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11.3 A First Attempt at Producing an Object Model for the ATM
We begin by collecting all of the class candidates in our system. We are basically looking for nouns in the requirement specification. We will ignore the fact that the ATM (and its pieces) and the Bank (and its pieces) are in completely different address spaces on two different processors. We can ignore this fact during analysis time due to a design technique of using proxies, which we will explore when we start discussing the communication between items in the ATM application and items in the Bank application. Likewise, we ignore how objects are stored in our domain. The fact that accounts are in some central database within the bank is irrelevant. A good trick is to think of everything as living in memory. Later, in low-level design, we worry about the actual storage. We can get away with this trick because when an object of one class sends a message to an object of another class, that object will reside in memory. We can always "fake" this by hiding the actual access of the object within its class.
Given these assumptions, we can come up with the object model in Figure 11.2 by examining nouns in the domain and exploiting natural aggregations in the system. Natural aggregations result when tangible items are physically contained in another item; for example, ATMs contain card readers, banks contain accounts.
This first object model has captured the natural aggregations inherent in ATMs and Banks. Notice the lack of associations in this model. I argue that most of the associations in this system cannot be captured without examining the behavior of the system. Why are ATMs associated with Banks? They need a bank to process transactions. Why are Transactions associated with Accounts? They need accounts to process themselves. The association exists only to satisfy some behavioral aspect of the system, that is, a uses relationship. This is in contrast to a system that lacks interesting behavior. Why are assignments associated with grades in an automated grading system? Because they just are; it is defined in the requirement specification.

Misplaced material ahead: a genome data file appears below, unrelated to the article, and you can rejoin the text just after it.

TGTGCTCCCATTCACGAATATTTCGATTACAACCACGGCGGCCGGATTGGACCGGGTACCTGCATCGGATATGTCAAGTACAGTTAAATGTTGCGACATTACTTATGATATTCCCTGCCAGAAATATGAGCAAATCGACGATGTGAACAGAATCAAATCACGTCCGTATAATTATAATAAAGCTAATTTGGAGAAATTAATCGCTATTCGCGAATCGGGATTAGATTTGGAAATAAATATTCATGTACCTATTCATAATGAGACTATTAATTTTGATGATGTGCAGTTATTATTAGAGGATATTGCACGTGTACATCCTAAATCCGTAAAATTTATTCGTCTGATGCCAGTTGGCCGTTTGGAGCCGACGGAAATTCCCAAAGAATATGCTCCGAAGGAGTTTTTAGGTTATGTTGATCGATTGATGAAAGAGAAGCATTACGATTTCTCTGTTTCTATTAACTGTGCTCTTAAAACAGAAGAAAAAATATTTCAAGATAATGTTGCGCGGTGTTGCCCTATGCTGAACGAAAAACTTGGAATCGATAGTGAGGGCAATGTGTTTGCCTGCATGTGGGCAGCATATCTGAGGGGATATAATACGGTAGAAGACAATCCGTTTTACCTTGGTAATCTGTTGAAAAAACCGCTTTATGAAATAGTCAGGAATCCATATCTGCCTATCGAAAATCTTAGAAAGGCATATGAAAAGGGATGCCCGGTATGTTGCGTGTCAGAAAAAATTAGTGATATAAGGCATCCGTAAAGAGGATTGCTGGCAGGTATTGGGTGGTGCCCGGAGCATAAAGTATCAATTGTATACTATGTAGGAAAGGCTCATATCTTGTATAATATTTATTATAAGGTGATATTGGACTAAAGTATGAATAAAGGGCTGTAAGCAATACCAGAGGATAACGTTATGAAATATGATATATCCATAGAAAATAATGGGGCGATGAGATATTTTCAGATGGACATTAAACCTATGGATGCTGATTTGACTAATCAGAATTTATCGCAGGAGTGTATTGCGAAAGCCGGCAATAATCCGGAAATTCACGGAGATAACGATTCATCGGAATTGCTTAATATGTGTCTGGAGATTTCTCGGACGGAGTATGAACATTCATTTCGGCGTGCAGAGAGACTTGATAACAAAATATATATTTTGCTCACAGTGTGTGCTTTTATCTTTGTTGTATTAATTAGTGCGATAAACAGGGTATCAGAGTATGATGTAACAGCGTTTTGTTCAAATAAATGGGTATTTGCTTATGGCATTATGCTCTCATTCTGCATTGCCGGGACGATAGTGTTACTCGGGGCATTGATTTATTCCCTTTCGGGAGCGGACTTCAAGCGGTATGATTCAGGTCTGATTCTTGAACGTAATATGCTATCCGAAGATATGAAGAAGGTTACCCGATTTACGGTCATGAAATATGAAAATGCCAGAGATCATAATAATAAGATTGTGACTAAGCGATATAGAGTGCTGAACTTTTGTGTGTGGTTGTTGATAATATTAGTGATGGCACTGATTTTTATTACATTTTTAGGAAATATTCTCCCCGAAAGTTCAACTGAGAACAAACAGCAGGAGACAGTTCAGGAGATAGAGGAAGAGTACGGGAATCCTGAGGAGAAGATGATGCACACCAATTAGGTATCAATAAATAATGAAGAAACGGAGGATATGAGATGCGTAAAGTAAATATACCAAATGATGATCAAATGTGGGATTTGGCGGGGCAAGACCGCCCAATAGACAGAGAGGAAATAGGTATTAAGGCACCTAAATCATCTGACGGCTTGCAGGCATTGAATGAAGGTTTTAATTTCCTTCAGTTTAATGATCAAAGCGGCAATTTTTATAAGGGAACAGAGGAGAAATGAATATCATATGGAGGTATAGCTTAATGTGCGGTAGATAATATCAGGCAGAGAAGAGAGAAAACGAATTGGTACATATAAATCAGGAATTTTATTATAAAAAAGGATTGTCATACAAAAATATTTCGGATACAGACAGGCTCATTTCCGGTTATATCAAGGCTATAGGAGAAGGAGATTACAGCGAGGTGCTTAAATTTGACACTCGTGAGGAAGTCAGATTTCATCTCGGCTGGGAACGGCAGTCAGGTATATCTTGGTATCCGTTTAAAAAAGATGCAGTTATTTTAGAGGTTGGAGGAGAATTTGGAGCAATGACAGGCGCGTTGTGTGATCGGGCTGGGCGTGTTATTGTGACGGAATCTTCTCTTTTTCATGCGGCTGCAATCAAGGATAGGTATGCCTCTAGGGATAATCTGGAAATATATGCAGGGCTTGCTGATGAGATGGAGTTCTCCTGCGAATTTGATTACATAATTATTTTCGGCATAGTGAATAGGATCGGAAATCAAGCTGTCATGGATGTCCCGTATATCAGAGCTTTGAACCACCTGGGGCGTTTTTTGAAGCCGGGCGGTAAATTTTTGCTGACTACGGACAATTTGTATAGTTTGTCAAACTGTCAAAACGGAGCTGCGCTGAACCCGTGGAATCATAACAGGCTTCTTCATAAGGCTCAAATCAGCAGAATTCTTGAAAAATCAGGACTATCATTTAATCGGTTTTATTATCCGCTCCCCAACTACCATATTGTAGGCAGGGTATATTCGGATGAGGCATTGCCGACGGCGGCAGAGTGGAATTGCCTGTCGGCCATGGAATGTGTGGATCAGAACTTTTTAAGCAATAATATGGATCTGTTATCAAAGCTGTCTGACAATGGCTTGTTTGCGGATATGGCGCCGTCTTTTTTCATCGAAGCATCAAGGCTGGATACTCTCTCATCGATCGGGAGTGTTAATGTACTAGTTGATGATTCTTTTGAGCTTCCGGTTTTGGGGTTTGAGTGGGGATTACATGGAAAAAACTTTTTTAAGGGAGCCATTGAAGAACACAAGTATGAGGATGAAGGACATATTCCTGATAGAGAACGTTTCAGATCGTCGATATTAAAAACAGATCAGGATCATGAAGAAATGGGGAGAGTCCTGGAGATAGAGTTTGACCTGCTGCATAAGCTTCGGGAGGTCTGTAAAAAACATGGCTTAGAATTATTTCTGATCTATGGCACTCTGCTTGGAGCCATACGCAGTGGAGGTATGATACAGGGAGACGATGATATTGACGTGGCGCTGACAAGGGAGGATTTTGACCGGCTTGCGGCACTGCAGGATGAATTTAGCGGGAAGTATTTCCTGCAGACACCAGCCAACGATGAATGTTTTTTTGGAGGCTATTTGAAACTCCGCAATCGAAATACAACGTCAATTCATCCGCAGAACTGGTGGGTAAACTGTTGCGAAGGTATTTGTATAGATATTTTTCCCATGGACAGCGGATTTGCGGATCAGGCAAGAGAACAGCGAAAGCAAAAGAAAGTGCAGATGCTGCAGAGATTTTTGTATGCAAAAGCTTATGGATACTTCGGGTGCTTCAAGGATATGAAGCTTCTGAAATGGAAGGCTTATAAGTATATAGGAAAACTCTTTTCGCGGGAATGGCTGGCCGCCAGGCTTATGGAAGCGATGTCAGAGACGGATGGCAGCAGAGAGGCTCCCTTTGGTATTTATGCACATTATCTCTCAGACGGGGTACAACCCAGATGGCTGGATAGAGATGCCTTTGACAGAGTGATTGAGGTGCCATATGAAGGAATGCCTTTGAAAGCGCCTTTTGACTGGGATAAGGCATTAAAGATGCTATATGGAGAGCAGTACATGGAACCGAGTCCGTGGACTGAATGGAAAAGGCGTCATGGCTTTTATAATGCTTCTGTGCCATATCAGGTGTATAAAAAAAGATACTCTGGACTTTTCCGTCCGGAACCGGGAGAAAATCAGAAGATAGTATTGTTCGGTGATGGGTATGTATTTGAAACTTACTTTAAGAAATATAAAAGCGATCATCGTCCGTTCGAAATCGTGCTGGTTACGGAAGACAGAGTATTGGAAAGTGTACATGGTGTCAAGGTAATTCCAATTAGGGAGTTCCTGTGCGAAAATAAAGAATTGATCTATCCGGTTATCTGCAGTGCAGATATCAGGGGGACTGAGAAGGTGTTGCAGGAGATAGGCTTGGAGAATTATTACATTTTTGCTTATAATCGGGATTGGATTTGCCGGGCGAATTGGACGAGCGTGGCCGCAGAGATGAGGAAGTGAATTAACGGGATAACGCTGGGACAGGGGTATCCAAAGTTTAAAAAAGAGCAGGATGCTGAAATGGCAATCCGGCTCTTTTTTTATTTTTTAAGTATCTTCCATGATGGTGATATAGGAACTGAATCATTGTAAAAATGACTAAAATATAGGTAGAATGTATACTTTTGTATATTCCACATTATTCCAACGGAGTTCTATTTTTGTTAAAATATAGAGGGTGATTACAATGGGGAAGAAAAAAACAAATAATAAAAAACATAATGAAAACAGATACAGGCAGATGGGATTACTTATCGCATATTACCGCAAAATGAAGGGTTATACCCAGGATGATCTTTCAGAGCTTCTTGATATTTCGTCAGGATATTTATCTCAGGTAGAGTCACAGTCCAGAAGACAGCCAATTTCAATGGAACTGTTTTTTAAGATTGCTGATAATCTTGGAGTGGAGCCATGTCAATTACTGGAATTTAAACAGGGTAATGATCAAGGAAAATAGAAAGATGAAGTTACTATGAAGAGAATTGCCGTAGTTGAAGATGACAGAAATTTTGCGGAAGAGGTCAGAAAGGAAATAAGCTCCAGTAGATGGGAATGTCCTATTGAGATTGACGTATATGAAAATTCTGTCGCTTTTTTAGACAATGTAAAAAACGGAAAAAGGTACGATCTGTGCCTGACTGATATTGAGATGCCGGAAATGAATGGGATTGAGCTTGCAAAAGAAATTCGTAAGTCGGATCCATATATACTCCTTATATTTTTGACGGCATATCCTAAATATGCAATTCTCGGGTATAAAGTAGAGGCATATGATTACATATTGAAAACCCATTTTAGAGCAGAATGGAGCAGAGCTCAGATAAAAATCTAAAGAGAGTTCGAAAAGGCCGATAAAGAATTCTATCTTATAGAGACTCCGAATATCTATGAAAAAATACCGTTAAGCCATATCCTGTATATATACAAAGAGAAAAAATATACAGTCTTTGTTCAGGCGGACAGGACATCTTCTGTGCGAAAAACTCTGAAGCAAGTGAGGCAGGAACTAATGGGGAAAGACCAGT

One could argue that the inheritance relationships require behavior as well. After all, do the Transaction and Account classes have derived classes or are they concrete classes? The answer depends on whether or not the derived classes have interesting differences in behavior. If Savings and Checking accounts behave differently, then their design in our object model makes sense. If they do not behave differently, then Savings and Checking will end up irrelevant classes since all of their behavior will factor up to the Account class. There are two schools of thought on this subject. Data-driven analysis states that inheritance should be added up front and then eliminated during design time if the derived classes end up being irrelevant classes. Behavior-driven analysis states that inheritance is added at design time, only when commonality is found between two existing classes. Either view can be useful. We arbitrarily choose the first principle in this example, that is, we add inheritance wherever it is suspected and eliminate it at design time if necessary. (See Section 5.12 for a full discussion on the migration of either design choice to a correct design.)
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